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override

o·ver·ride • v. / ˌōvərˈrīd/ (past -rode; past part. -rid·den) [tr.] 1. use one's authority to reject or cancel (a decision, view, etc.): the legislature's insistence on overriding his budget vetoes. ∎  interrupt the action of (an automatic device), typically in order to take manual control: you can override the cutout by releasing the switch. ∎  be more important than: this commitment should override all other considerations. 2. technical extend over; overlap: the external rendering should not override the vapor barrier. 3. travel or move over (a place or thing): part of the deposit was overridden and covered by the advancing ice. • n. / ˈōvərˌrīd/ 1. a device for suspending an automatic function on a machine. ∎  the action or process of suspending an automatic function. 2. an excess or increase on a budget, salary, or cost. ∎  a commission paid to a manager on sales made by a subordinate or representative. 3. a cancellation of a decision by exertion of authority or winning of votes: the House vote in favor of the bill was ten votes short of the requisite majority for an override.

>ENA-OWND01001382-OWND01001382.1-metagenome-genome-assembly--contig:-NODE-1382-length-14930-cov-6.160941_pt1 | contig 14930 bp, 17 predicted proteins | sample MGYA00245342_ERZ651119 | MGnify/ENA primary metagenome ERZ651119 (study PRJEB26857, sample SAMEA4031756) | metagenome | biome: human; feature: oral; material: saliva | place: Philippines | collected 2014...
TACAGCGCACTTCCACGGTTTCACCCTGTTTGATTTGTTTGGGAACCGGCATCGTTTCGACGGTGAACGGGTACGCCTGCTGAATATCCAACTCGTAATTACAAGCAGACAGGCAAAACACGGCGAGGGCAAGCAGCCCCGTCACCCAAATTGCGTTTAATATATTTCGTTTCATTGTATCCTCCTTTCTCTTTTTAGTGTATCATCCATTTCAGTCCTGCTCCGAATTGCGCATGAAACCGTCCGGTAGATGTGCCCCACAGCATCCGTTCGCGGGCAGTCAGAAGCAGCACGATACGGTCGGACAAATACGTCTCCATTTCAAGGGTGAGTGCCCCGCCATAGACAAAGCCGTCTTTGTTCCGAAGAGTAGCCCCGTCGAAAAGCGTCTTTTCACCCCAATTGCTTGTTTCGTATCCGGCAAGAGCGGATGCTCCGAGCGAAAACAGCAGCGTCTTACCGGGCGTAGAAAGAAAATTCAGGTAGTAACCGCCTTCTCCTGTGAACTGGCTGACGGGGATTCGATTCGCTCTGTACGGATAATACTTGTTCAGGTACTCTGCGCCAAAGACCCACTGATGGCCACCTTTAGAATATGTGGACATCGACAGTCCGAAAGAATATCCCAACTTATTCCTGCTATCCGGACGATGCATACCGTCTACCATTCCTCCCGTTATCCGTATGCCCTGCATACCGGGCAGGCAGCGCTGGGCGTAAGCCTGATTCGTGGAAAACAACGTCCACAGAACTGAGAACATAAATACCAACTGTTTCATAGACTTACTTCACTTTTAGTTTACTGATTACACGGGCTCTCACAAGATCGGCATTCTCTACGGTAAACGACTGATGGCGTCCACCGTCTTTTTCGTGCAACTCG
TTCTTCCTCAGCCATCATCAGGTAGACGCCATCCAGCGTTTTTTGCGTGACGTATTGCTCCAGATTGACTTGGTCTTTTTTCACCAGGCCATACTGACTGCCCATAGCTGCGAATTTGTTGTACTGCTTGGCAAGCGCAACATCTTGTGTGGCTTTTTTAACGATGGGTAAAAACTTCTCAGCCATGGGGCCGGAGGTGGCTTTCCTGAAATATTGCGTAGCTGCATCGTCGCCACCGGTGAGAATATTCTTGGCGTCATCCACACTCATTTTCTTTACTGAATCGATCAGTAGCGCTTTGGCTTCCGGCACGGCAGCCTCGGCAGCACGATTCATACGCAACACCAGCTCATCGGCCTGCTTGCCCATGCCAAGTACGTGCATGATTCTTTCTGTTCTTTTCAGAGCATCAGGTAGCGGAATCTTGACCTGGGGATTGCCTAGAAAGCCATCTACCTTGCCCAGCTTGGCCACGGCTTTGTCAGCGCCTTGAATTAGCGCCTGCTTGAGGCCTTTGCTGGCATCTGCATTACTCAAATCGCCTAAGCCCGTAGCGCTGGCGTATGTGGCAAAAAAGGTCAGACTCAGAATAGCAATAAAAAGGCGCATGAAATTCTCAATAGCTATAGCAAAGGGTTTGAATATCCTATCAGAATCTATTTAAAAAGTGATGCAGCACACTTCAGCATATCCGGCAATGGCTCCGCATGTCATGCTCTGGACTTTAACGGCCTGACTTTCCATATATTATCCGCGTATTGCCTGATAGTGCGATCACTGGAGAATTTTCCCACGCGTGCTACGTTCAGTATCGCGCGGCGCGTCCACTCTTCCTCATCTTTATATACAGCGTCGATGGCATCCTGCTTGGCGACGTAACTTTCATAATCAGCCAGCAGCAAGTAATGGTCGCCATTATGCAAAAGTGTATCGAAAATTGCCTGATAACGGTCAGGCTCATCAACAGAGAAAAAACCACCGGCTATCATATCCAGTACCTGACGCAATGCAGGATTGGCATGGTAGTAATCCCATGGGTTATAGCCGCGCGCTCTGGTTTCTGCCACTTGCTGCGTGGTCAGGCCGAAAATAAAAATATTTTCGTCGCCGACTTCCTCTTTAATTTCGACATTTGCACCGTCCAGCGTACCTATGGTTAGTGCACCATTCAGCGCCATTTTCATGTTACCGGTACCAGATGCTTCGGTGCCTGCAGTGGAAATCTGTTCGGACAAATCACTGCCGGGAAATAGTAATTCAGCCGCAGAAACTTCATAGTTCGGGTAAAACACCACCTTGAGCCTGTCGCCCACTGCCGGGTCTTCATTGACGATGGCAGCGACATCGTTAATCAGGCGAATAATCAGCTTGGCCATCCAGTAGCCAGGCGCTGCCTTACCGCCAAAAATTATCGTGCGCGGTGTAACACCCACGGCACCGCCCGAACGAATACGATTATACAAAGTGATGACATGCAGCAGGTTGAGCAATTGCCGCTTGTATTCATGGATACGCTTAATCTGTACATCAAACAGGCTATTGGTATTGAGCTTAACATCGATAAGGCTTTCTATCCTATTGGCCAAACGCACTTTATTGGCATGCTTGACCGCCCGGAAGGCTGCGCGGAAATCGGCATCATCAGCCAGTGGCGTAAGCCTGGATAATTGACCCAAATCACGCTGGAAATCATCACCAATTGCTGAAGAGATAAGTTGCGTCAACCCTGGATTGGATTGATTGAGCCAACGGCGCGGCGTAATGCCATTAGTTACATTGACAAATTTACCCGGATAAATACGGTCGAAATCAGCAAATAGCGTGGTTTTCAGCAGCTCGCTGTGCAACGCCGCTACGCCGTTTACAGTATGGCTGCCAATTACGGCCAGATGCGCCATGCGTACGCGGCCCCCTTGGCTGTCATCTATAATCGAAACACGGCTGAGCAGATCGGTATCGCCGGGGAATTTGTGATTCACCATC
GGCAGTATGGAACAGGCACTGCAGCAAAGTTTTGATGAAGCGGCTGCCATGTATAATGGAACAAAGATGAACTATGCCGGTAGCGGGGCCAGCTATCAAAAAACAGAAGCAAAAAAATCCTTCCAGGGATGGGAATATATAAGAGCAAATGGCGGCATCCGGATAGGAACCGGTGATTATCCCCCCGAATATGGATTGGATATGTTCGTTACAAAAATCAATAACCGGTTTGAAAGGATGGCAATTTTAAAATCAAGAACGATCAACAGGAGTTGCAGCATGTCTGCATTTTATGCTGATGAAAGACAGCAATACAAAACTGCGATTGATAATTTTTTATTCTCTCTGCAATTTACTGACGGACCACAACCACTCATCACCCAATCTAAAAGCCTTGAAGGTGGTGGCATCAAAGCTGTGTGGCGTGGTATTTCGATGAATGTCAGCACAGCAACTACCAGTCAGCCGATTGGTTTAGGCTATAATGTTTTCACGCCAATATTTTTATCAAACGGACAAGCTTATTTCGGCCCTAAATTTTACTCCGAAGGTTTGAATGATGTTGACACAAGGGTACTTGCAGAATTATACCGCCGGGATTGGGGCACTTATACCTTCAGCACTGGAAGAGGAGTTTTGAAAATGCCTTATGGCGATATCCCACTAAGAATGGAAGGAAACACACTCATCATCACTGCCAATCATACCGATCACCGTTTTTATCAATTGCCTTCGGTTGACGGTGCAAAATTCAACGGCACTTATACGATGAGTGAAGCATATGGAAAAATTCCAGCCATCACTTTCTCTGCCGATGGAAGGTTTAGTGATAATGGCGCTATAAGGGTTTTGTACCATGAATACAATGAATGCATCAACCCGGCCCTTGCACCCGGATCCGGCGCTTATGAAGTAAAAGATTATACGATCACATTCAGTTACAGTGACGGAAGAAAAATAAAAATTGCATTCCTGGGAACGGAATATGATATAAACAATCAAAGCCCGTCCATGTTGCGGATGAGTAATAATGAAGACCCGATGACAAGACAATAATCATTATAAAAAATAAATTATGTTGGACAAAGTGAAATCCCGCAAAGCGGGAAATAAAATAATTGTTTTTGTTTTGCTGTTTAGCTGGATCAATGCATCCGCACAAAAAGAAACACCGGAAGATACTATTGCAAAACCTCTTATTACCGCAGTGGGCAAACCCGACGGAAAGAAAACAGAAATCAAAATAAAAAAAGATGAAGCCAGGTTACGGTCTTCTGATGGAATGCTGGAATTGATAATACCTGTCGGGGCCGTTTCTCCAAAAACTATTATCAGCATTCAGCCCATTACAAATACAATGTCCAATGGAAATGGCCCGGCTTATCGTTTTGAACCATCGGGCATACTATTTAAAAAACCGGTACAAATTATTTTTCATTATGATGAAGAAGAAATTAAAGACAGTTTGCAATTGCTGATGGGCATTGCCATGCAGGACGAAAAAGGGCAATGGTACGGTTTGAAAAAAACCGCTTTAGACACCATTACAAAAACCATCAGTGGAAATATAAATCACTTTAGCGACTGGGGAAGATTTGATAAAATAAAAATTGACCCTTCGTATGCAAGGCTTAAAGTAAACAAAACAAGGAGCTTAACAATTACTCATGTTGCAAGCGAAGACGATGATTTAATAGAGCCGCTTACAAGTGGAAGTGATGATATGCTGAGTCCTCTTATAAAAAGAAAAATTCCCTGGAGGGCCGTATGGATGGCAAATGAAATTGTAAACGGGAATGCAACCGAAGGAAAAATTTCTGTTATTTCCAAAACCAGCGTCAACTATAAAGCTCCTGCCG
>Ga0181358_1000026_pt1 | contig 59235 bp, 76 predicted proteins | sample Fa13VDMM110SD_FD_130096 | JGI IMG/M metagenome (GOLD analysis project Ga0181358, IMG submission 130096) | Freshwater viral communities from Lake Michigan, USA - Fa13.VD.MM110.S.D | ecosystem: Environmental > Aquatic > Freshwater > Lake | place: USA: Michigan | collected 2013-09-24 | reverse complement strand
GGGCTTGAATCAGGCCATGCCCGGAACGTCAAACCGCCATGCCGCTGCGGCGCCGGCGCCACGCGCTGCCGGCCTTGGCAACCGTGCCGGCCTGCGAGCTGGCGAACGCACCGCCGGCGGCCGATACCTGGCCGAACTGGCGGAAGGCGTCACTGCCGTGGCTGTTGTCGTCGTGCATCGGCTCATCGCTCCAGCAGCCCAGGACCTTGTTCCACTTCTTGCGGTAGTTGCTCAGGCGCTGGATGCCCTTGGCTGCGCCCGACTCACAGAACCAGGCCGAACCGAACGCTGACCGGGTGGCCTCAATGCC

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Override

OVERRIDE

An arrangement whereby commissions are made by sales managers based upon the sales made by their subordinate sales representatives. A term found in an agreement between a real estate agent and a property owner whereby the agent keeps the right to receive a commission for the sale of the property for a reasonable time after the agreement expires if the sale is made to a purchaser with whom the agent negotiated prior to the expiration of the agreement.

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